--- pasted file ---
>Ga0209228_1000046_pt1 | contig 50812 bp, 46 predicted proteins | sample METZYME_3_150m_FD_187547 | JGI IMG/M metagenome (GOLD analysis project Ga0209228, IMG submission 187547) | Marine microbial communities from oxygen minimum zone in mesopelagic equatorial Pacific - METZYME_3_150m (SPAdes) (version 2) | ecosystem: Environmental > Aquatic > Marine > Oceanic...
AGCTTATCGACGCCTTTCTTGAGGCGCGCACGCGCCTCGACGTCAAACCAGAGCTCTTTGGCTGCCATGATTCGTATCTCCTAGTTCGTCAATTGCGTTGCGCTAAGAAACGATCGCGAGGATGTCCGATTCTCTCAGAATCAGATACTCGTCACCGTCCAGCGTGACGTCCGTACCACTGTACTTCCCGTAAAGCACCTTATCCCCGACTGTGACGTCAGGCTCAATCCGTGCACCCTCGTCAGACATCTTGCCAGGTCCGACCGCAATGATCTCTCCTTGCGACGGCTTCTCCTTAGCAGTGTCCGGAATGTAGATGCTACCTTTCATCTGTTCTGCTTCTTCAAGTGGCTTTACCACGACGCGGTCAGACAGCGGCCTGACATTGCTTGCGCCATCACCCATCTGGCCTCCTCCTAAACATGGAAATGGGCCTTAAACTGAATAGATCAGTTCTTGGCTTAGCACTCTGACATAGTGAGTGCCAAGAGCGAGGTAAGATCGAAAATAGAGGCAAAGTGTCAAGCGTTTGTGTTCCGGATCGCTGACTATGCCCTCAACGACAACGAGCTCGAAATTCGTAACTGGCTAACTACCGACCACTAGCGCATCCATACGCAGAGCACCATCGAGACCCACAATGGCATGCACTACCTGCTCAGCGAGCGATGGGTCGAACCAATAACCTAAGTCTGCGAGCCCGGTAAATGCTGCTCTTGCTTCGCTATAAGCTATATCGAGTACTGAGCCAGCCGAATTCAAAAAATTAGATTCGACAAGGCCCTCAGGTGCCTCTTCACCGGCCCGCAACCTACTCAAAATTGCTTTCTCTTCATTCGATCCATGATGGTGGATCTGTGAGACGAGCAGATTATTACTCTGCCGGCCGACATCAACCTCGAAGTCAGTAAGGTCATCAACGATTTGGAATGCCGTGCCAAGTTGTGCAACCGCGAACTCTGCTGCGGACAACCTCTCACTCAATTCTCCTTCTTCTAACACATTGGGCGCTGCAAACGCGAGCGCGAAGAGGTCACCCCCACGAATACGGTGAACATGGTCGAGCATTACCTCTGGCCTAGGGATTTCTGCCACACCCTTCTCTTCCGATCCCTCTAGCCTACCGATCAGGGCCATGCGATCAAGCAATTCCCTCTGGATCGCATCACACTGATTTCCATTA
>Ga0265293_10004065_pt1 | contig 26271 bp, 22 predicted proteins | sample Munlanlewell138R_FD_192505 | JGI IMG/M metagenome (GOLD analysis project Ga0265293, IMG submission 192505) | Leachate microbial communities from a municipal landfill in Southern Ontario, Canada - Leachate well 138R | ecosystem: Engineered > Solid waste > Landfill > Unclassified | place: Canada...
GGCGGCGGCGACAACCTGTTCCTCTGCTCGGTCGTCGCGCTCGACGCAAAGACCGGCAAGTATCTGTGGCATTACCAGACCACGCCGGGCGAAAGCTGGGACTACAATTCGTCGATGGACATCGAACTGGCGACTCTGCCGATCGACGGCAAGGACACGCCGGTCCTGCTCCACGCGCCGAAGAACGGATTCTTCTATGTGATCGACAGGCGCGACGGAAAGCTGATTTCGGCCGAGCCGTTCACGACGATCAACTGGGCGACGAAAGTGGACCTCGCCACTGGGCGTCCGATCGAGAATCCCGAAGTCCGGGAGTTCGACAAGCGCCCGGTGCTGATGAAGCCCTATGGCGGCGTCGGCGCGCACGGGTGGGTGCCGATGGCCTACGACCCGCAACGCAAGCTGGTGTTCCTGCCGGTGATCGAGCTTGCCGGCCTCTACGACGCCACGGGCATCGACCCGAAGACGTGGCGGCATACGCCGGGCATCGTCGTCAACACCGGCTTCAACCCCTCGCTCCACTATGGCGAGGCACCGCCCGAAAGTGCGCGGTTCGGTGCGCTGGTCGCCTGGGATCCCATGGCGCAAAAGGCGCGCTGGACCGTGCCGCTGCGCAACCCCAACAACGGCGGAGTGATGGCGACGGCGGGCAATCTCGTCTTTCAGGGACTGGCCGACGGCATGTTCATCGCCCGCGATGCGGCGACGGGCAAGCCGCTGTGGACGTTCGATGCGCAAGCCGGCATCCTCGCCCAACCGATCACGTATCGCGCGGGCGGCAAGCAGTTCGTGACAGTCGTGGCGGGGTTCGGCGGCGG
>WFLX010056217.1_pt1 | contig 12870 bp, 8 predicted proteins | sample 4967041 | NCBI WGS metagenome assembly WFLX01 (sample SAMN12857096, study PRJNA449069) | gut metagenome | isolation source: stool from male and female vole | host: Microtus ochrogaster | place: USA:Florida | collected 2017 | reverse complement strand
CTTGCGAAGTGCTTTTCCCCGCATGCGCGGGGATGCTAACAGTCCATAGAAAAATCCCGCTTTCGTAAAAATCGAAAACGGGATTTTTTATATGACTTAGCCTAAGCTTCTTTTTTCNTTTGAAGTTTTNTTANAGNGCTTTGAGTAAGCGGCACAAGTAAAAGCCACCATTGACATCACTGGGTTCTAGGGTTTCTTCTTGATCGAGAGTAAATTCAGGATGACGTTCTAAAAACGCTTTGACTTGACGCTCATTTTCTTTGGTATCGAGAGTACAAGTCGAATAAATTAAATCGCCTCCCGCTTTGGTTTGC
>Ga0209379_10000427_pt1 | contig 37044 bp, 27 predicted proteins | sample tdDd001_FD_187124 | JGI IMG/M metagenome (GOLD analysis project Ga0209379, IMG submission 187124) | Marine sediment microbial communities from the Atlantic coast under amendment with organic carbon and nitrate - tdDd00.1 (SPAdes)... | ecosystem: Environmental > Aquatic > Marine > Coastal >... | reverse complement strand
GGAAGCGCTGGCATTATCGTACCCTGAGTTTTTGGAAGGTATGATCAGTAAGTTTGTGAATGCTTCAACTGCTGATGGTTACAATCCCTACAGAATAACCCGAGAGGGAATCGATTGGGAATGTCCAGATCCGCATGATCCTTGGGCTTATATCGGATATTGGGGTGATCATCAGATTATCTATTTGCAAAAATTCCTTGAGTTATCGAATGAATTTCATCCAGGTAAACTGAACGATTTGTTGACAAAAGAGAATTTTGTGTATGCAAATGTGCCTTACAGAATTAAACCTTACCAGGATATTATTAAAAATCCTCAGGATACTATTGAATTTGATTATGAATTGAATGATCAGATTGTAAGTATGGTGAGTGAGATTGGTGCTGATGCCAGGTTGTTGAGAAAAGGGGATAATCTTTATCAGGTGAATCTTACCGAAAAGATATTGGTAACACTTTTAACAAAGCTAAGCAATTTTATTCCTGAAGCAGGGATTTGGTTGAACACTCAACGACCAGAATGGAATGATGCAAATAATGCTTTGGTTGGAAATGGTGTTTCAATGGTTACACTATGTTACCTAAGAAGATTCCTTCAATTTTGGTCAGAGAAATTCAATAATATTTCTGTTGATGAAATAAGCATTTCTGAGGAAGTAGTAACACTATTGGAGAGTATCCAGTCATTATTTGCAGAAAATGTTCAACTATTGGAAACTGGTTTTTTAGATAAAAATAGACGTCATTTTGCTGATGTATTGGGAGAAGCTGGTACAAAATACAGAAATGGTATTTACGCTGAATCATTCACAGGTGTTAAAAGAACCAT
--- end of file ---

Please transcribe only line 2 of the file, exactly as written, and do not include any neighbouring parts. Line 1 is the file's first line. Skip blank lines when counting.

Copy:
AGCTTATCGACGCCTTTCTTGAGGCGCGCACGCGCCTCGACGTCAAACCAGAGCTCTTTGGCTGCCATGATTCGTATCTCCTAGTTCGTCAATTGCGTTGCGCTAAGAAACGATCGCGAGGATGTCCGATTCTCTCAGAATCAGATACTCGTCACCGTCCAGCGTGACGTCCGTACCACTGTACTTCCCGTAAAGCACCTTATCCCCGACTGTGACGTCAGGCTCAATCCGTGCACCCTCGTCAGACATCTTGCCAGGTCCGACCGCAATGATCTCTCCTTGCGACGGCTTCTCCTTAGCAGTGTCCGGAATGTAGATGCTACCTTTCATCTGTTCTGCTTCTTCAAGTGGCTTTACCACGACGCGGTCAGACAGCGGCCTGACATTGCTTGCGCCATCACCCATCTGGCCTCCTCCTAAACATGGAAATGGGCCTTAAACTGAATAGATCAGTTCTTGGCTTAGCACTCTGACATAGTGAGTGCCAAGAGCGAGGTAAGATCGAAAATAGAGGCAAAGTGTCAAGCGTTTGTGTTCCGGATCGCTGACTATGCCCTCAACGACAACGAGCTCGAAATTCGTAACTGGCTAACTACCGACCACTAGCGCATCCATACGCAGAGCACCATCGAGACCCACAATGGCATGCACTACCTGCTCAGCGAGCGATGGGTCGAACCAATAACCTAAGTCTGCGAGCCCGGTAAATGCTGCTCTTGCTTCGCTATAAGCTATATCGAGTACTGAGCCAGCCGAATTCAAAAAATTAGATTCGACAAGGCCCTCAGGTGCCTCTTCACCGGCCCGCAACCTACTCAAAATTGCTTTCTCTTCATTCGATCCATGATGGTGGATCTGTGAGACGAGCAGATTATTACTCTGCCGGCCGACATCAACCTCGAAGTCAGTAAGGTCATCAACGATTTGGAATGCCGTGCCAAGTTGTGCAACCGCGAACTCTGCTGCGGACAACCTCTCACTCAATTCTCCTTCTTCTAACACATTGGGCGCTGCAAACGCGAGCGCGAAGAGGTCACCCCCACGAATACGGTGAACATGGTCGAGCATTACCTCTGGCCTAGGGATTTCTGCCACACCCTTCTCTTCCGATCCCTCTAGCCTACCGATCAGGGCCATGCGATCAAGCAATTCCCTCTGGATCGCATCACACTGATTTCCATTA